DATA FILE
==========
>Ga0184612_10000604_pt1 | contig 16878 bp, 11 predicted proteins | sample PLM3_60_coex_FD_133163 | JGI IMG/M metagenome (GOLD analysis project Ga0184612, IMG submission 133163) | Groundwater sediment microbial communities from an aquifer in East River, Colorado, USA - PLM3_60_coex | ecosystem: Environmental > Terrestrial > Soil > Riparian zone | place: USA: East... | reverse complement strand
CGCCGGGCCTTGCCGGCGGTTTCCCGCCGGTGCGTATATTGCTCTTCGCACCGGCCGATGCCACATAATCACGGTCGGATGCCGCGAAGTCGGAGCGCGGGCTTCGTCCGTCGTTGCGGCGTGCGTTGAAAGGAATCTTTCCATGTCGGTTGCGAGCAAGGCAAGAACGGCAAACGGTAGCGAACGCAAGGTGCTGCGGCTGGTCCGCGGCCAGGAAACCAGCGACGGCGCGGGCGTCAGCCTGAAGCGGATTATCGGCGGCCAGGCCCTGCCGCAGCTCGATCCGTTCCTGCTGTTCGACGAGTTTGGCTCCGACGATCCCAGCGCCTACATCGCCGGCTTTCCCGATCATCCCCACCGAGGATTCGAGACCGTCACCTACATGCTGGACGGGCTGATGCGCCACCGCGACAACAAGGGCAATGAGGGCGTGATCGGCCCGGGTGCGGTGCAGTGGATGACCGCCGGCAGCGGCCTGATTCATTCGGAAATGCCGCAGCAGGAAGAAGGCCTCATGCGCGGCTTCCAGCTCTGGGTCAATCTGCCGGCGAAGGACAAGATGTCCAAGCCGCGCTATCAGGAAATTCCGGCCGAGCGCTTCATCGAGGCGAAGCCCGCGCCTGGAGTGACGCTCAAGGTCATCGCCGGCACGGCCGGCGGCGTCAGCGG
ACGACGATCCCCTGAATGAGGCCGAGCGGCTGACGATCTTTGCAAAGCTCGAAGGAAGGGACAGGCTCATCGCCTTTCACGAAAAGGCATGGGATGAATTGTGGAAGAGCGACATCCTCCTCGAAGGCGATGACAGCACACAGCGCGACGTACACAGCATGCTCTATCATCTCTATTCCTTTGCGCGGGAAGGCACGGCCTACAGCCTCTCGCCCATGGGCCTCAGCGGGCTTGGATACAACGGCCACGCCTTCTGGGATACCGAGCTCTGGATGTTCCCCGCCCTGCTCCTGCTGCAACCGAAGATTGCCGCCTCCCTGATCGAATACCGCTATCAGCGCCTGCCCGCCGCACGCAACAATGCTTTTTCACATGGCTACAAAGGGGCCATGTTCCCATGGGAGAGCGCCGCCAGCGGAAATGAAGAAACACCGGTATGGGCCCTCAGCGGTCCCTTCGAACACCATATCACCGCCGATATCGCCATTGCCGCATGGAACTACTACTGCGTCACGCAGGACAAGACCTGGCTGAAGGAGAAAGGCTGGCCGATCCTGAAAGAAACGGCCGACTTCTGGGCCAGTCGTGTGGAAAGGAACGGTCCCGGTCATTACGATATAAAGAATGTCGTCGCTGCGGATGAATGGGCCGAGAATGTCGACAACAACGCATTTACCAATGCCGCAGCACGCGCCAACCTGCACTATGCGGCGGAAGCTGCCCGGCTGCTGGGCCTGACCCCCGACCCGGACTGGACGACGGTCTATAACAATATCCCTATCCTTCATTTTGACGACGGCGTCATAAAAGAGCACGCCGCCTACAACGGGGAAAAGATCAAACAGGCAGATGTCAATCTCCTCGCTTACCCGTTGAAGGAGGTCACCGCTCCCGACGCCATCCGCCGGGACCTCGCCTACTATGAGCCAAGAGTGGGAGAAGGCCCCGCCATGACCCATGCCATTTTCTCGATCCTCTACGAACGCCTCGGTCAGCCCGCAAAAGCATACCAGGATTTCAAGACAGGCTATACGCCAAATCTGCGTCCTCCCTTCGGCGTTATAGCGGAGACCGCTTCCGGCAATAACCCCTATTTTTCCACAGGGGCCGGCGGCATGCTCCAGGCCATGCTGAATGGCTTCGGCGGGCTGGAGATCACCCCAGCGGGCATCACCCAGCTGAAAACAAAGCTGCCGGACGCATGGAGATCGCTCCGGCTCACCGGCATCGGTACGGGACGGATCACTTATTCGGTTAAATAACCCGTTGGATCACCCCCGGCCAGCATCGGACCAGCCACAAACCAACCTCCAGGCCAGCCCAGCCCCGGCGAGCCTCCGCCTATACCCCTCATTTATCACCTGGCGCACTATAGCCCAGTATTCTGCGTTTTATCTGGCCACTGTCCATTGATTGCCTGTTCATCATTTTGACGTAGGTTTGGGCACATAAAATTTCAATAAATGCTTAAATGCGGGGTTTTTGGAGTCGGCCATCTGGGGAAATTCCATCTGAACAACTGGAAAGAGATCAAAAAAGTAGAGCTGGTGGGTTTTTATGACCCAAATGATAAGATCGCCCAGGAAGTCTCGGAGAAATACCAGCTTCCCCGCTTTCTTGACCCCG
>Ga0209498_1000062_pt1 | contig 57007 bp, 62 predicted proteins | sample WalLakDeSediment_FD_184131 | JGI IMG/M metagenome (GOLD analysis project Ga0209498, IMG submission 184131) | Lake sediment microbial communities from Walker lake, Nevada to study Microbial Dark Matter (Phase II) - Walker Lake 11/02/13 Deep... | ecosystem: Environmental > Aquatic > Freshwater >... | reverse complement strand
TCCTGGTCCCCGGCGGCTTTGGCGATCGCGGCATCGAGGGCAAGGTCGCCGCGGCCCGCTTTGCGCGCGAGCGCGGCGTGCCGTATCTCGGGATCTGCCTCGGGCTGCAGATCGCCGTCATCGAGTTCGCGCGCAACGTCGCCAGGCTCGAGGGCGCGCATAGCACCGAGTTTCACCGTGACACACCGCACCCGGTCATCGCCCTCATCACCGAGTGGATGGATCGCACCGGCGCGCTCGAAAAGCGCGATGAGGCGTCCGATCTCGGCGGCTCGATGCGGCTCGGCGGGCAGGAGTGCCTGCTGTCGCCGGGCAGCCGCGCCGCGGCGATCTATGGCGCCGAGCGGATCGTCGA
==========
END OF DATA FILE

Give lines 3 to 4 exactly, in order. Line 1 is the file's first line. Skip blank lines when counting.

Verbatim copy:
ACGACGATCCCCTGAATGAGGCCGAGCGGCTGACGATCTTTGCAAAGCTCGAAGGAAGGGACAGGCTCATCGCCTTTCACGAAAAGGCATGGGATGAATTGTGGAAGAGCGACATCCTCCTCGAAGGCGATGACAGCACACAGCGCGACGTACACAGCATGCTCTATCATCTCTATTCCTTTGCGCGGGAAGGCACGGCCTACAGCCTCTCGCCCATGGGCCTCAGCGGGCTTGGATACAACGGCCACGCCTTCTGGGATACCGAGCTCTGGATGTTCCCCGCCCTGCTCCTGCTGCAACCGAAGATTGCCGCCTCCCTGATCGAATACCGCTATCAGCGCCTGCCCGCCGCACGCAACAATGCTTTTTCACATGGCTACAAAGGGGCCATGTTCCCATGGGAGAGCGCCGCCAGCGGAAATGAAGAAACACCGGTATGGGCCCTCAGCGGTCCCTTCGAACACCATATCACCGCCGATATCGCCATTGCCGCATGGAACTACTACTGCGTCACGCAGGACAAGACCTGGCTGAAGGAGAAAGGCTGGCCGATCCTGAAAGAAACGGCCGACTTCTGGGCCAGTCGTGTGGAAAGGAACGGTCCCGGTCATTACGATATAAAGAATGTCGTCGCTGCGGATGAATGGGCCGAGAATGTCGACAACAACGCATTTACCAATGCCGCAGCACGCGCCAACCTGCACTATGCGGCGGAAGCTGCCCGGCTGCTGGGCCTGACCCCCGACCCGGACTGGACGACGGTCTATAACAATATCCCTATCCTTCATTTTGACGACGGCGTCATAAAAGAGCACGCCGCCTACAACGGGGAAAAGATCAAACAGGCAGATGTCAATCTCCTCGCTTACCCGTTGAAGGAGGTCACCGCTCCCGACGCCATCCGCCGGGACCTCGCCTACTATGAGCCAAGAGTGGGAGAAGGCCCCGCCATGACCCATGCCATTTTCTCGATCCTCTACGAACGCCTCGGTCAGCCCGCAAAAGCATACCAGGATTTCAAGACAGGCTATACGCCAAATCTGCGTCCTCCCTTCGGCGTTATAGCGGAGACCGCTTCCGGCAATAACCCCTATTTTTCCACAGGGGCCGGCGGCATGCTCCAGGCCATGCTGAATGGCTTCGGCGGGCTGGAGATCACCCCAGCGGGCATCACCCAGCTGAAAACAAAGCTGCCGGACGCATGGAGATCGCTCCGGCTCACCGGCATCGGTACGGGACGGATCACTTATTCGGTTAAATAACCCGTTGGATCACCCCCGGCCAGCATCGGACCAGCCACAAACCAACCTCCAGGCCAGCCCAGCCCCGGCGAGCCTCCGCCTATACCCCTCATTTATCACCTGGCGCACTATAGCCCAGTATTCTGCGTTTTATCTGGCCACTGTCCATTGATTGCCTGTTCATCATTTTGACGTAGGTTTGGGCACATAAAATTTCAATAAATGCTTAAATGCGGGGTTTTTGGAGTCGGCCATCTGGGGAAATTCCATCTGAACAACTGGAAAGAGATCAAAAAAGTAGAGCTGGTGGGTTTTTATGACCCAAATGATAAGATCGCCCAGGAAGTCTCGGAGAAATACCAGCTTCCCCGCTTTCTTGACCCCG
>Ga0209498_1000062_pt1 | contig 57007 bp, 62 predicted proteins | sample WalLakDeSediment_FD_184131 | JGI IMG/M metagenome (GOLD analysis project Ga0209498, IMG submission 184131) | Lake sediment microbial communities from Walker lake, Nevada to study Microbial Dark Matter (Phase II) - Walker Lake 11/02/13 Deep... | ecosystem: Environmental > Aquatic > Freshwater >... | reverse complement strand